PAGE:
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Too Much Democracy? The unintended consequences of the recall election, with Gordon Lloyd (San Francisco Chronicle) October 8, 2003

Posted by daviddavenport in Newspaper Columns/Essays, Op/Eds.
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Sometimes the best thing about the past is that it’s over. Unfortunately, in the case of California’s recall, it’s not over even when it’s over. While others celebrate or bemoan the election’s immediate results, we are concerned about the unintended, longer-term consequences of this crazy recall chapter of our history.

As Benjamin Franklin left Independence Hall after signing the U.S. Constitution, he was asked, “What kind of government did you give us, Dr. Franklin?” His reply seems apt in the republic of California today: “A republic, if you can keep it.” At first blush, one might think of citizens taking it upon themselves to recall a governor, and 135 candidates lining up to take his place, as signs of a healthy republic. In fact, however, the recall election has released the dangerous forces of direct democracy, in which the courts impose their notions of electoral fairness.

Direct democracy has now become a cottage industry in California, with 280 ballot propositions taking end-runs around the Legislature in the past 20 years. About two-thirds of the California budget is locked up by voter initiatives and federally mandated spending. It would be daunting for experienced legislators to operate on budget deficits wearing those handcuffs. Not that we have a lot of seasoned legislators, because another tool of direct democracy, term limits, has removed most of them.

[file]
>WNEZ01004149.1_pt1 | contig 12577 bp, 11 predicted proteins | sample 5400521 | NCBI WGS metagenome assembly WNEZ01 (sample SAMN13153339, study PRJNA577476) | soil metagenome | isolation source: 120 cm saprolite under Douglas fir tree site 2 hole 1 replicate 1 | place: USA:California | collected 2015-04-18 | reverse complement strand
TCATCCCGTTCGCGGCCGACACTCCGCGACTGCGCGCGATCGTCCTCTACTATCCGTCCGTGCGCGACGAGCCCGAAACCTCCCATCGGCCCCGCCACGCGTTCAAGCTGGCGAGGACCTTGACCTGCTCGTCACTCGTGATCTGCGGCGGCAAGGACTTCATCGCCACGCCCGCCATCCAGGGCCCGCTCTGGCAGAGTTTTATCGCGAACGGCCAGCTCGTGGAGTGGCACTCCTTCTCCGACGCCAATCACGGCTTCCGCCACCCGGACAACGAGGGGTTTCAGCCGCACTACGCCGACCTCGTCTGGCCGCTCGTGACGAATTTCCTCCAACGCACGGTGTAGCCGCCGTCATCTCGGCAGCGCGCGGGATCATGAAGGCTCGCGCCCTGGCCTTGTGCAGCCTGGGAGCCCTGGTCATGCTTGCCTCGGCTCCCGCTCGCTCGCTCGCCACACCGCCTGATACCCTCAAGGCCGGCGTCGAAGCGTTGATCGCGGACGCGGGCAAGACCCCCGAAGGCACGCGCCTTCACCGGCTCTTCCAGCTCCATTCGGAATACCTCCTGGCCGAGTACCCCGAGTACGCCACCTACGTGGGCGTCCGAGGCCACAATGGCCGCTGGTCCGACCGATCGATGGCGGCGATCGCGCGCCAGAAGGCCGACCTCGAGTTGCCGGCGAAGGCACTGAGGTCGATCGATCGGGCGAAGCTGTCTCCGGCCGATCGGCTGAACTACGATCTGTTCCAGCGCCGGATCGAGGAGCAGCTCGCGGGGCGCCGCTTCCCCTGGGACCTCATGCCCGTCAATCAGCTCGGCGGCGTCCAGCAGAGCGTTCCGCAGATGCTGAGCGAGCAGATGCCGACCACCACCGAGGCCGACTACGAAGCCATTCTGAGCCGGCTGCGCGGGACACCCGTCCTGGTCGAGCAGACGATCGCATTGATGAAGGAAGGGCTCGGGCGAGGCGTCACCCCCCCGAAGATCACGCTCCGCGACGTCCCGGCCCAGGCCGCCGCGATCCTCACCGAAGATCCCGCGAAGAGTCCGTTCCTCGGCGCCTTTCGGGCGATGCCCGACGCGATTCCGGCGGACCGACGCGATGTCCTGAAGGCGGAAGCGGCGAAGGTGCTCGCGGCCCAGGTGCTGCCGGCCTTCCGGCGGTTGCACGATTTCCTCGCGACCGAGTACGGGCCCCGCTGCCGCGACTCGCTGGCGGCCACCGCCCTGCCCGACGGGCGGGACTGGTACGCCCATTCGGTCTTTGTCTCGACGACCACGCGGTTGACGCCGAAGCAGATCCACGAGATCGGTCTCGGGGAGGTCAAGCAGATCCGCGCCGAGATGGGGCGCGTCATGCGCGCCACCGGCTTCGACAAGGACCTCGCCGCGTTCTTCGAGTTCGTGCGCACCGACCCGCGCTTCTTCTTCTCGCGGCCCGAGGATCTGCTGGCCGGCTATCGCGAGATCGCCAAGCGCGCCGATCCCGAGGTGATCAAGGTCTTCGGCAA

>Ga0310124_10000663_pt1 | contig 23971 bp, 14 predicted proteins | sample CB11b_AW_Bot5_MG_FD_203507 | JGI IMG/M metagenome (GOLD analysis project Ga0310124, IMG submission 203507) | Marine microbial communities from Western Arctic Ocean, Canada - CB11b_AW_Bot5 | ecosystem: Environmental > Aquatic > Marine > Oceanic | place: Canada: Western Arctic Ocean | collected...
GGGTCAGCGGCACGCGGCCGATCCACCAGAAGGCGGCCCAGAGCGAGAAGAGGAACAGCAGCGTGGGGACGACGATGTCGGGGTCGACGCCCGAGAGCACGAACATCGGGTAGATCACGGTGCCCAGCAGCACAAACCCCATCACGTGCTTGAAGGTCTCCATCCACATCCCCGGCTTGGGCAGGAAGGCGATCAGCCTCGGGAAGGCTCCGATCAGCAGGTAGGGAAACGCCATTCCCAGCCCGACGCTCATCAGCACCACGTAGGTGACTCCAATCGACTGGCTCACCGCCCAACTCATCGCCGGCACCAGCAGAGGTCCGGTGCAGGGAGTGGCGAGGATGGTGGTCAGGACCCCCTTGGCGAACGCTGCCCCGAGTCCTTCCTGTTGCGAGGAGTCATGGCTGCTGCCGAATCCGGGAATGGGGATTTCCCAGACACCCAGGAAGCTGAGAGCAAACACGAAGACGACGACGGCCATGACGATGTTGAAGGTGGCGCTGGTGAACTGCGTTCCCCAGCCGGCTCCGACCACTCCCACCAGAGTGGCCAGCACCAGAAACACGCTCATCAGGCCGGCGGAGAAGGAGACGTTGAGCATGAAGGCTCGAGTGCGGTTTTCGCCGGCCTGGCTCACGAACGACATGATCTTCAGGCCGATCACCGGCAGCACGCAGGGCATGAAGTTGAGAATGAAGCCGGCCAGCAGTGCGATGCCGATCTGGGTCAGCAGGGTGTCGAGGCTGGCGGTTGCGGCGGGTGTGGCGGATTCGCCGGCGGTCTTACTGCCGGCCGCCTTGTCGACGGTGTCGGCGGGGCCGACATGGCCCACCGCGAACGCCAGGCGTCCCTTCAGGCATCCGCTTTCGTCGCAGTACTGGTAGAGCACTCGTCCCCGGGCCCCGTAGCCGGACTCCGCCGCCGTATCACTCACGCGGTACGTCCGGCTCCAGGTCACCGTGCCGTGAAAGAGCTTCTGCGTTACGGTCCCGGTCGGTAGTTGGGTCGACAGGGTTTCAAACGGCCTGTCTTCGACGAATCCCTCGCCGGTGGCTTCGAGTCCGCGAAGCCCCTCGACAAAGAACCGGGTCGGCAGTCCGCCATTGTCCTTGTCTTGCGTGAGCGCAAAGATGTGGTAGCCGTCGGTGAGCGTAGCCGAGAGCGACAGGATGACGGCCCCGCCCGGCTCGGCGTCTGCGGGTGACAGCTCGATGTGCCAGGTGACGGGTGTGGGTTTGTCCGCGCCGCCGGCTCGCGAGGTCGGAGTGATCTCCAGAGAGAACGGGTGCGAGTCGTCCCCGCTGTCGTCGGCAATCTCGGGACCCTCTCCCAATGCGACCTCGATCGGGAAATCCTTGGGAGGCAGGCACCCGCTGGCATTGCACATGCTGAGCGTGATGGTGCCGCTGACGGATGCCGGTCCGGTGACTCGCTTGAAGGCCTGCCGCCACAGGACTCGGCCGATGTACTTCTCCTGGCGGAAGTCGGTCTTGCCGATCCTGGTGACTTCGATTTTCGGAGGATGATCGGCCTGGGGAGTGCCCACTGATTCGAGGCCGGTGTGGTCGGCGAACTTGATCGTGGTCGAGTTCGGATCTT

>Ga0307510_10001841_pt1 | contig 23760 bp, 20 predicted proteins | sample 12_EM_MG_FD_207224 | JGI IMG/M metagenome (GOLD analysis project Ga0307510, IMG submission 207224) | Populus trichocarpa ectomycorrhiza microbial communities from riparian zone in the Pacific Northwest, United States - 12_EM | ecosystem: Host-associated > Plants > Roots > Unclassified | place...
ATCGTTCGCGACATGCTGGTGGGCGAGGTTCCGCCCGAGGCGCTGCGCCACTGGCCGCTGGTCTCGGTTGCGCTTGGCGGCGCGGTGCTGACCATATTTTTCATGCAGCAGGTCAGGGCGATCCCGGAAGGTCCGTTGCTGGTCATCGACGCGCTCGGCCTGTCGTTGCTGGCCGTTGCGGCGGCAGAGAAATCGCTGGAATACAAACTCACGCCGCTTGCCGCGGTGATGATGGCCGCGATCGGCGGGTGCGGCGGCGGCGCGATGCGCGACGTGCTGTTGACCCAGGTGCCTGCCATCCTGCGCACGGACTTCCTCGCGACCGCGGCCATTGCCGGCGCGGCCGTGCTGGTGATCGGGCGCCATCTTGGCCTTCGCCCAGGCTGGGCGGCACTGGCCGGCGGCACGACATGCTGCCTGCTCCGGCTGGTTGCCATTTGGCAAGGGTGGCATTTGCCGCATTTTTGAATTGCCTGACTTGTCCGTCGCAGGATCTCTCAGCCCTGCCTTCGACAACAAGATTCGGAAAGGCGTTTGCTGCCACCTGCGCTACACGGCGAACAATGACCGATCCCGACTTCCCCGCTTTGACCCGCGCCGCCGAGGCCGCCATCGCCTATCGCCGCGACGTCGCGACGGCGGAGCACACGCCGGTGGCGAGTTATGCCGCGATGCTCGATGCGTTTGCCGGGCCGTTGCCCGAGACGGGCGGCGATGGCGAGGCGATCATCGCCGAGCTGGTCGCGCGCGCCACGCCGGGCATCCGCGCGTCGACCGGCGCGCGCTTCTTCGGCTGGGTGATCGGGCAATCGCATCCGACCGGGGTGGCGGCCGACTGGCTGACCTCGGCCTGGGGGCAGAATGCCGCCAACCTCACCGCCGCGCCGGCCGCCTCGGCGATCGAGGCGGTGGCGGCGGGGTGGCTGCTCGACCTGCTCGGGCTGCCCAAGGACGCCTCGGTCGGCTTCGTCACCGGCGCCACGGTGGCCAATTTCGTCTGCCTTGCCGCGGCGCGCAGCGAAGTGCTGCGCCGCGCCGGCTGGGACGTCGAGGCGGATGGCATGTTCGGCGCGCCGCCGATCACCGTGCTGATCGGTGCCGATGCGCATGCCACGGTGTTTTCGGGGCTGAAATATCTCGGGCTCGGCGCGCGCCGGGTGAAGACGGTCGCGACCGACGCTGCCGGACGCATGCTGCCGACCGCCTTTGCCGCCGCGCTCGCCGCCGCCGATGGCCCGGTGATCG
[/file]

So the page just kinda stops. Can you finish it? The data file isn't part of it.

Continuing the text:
The toolkit of direct democracy is best when it sends a message and worst when it attempts to govern. Proposition 13 sent a message about taxation without representation but, in practice, resulted in an unintended transfer of power from localities to Sacramento. Term limits were to reduce the role of special interests, but we still have special interests and now also a Legislature without an institutional memory. We use recall to control the budget and confine the administrative state, but we get a demagogic circus of an election campaign.

Now, with the recall of Gov. Gray Davis and the election of Arnold Schwarzenegger to replace him, we face an uncertain political future, having damaged the toolket of representative democracy that Franklin and other designed to keep the republic.

The recall campaign also spotlighted another growing threat to the republic: hyperactive federal courts with expanding notions of equal protection democracy. The remarkable three-judge panel decision from the Ninth Circuit U.S. Court of Appeals — overturned a week later by teh pan judges’ own colleagues — illustrates the problem. Despite the fact that the elected officials had properly certified a process authorized by the California Constitution, these judges deemed their ideas about democracy to be superior. They argued that waiting for a more perfect election in March trumped the people’s desire to bring this extraordinary recall to a timely conclusion.

Now federal courts and their equal protection doctrines are overriding the people and their elected representatives everywhere. Congressional legislation, supported by 50 million people, to limit marketing calls; the congressionally approved wording of the Pledge of Allegiance; and whether state officials can put plaques with the Ten Commandments on their walls have all been declared unconstitutional by one or more federal courts. Commonsense self-government is giving way to equal-protection democracy ordered by federal judges.

Self-restraint by voters and federal judges is a first step on the road to recovery. But it won’t be enough. Winners and losers alike in this election should discuss a state constitutional amendment to set the recall bar higher, requiring perhaps 25 percent of the voters to approve an election. The U.S. Supreme Court needs to hear an equal-protection case soon to put that cow back into the barn. We should consider removing term limits. And we need to make placing propositions on the ballot more difficult.

We don’t teach it in law school, but we should: the law of unintended consequences. It means that even the most well-intentioned proposals have effects that are unintended. And so the republic will pay a price for unrestrained judges and impatient voters.

This op/ed appeared on Page A-29.

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